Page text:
Medicare Marketing Guidelines - Changes For 2019 -
Rules Renamed to "Medicare Communications & Marketing Guidelines"
The Medicare Marketing Guidelines (MMG) have seen some significant changes for 2019. The MMG, which governs Medicare Advantage Organizations (MAO) and Plan D sponsors, were also re-named to Medicare Communications and Marketing Guidelines (MCMG) for 2019.
In this article, we’ll take a look at some important changes to the regulations that you should be aware of moving forward.
Below, I have highlighted some of what we consider the most relevant changes to the guidelines. It is not an exhaustive list, but I think it’s a good place to start.
[ Note: Plans/Part D sponsors may impose additional restrictions on their subcontractors, downstream entities, and/or delegated entities, provided they do not conflict with the requirements outlined in the MCMG. ]
Let's look into some of the changes to the Medicare Communications and Marketing Guidelines:
20 – Communications and Marketing Definitions:
The most obvious change to this section is the distinction between Communications activities and Marketing activities. Communications activities do not need to be submitted for CMS review.
The MCMG defines Communications as:
Activities and use of materials to provide information to current and prospective enrollees. This is the more generic of the two categories and does not require CMS review. This can be seen as a loosening of the restrictions.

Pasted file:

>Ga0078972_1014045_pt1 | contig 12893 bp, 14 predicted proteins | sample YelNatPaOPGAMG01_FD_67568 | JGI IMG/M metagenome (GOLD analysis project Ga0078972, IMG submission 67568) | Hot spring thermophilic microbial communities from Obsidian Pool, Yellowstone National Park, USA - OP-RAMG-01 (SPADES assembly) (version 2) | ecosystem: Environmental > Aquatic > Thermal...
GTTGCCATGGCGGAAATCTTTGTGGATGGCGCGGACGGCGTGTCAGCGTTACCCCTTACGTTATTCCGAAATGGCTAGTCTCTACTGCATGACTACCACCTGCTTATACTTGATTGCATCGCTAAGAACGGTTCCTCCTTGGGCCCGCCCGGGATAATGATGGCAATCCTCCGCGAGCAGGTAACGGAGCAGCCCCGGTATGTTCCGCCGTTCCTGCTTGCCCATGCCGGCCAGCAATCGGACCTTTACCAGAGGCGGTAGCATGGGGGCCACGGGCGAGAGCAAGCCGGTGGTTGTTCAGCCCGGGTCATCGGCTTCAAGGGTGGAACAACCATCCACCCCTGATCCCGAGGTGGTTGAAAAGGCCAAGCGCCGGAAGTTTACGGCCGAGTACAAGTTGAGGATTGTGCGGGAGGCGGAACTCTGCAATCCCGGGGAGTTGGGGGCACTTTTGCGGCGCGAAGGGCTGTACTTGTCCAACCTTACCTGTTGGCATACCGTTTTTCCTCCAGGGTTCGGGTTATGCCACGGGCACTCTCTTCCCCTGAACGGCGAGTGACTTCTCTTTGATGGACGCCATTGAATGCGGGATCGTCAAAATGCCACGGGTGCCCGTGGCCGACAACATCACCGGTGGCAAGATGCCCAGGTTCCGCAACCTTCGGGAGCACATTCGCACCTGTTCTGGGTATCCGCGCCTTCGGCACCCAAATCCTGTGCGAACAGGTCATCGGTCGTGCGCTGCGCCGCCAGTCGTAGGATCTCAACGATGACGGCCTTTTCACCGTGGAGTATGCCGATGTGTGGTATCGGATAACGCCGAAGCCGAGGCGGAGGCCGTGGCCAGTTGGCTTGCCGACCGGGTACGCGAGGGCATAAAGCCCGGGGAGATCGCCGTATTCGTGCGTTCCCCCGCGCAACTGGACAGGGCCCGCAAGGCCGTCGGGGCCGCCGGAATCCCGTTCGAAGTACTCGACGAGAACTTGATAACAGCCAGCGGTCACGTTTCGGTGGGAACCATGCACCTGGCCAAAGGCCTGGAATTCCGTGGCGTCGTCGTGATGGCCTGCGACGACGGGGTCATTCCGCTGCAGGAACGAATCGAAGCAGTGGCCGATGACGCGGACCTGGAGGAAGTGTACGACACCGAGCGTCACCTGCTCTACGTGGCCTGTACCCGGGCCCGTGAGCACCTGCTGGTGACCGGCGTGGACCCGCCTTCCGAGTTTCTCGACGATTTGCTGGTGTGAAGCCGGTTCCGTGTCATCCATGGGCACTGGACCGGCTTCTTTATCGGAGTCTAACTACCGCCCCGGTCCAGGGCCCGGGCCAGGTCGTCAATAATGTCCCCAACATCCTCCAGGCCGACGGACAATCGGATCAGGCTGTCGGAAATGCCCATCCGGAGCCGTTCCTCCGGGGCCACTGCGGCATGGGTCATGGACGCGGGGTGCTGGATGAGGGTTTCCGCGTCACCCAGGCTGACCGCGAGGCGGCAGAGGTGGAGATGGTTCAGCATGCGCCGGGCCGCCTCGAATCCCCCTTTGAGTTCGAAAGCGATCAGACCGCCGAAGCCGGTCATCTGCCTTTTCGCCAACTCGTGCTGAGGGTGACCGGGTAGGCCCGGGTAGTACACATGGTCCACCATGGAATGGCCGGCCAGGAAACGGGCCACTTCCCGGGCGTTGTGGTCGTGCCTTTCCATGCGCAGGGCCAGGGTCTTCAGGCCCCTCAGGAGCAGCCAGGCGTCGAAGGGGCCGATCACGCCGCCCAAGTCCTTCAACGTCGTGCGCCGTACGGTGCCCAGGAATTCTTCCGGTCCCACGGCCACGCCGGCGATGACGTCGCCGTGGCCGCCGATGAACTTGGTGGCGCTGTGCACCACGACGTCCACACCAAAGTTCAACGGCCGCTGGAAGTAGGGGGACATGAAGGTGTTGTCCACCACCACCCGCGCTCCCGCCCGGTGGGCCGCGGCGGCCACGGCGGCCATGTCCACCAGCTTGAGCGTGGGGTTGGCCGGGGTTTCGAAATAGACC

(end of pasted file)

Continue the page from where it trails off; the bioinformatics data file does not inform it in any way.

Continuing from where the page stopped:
An example of Communications could be activities/materials that promote awareness of MA plans in general and the fact that you offer that type of plan.
The MCMG defines Marketing as:
Marketing can be considered a subset of Communications and provides more detailed information. Marketing materials are those that could include information on a plan’s benefit structure, cost sharing and measuring or ranking standards. These types of materials are subject to CMS review.
An example of marketing materials would be a flyer that provides specific details about a plan’s benefits, cost sharing or ranking standards.
Put another way, marketing materials are those with an intent to draw a beneficiary’s attention to a MA plan or plans to influence a beneficiary’s decision-making process when selecting and enrolling in a plan or deciding to stay in a plan and contain information about the plan’s benefit structure, cost sharing, and measuring or ranking standards.
30.6 – Electronic communication Policy:
Section 30.6 explains that a sponsor may initiate contactvia email to prospective enrollees and to retain enrollment for current enrollees.
It also notes that text messaging and other electronic messaging (social media) is considered unsolicited and is not permitted.
40.2 – Marketing Through Unsolicited Contacts:
As in 30.6 above, Section 40.2 adds email to the list of allowable unsolicited contact methods, as long as there is an opt-out function in the email.
This section also clarifies that unsolicited text messages are not permitted.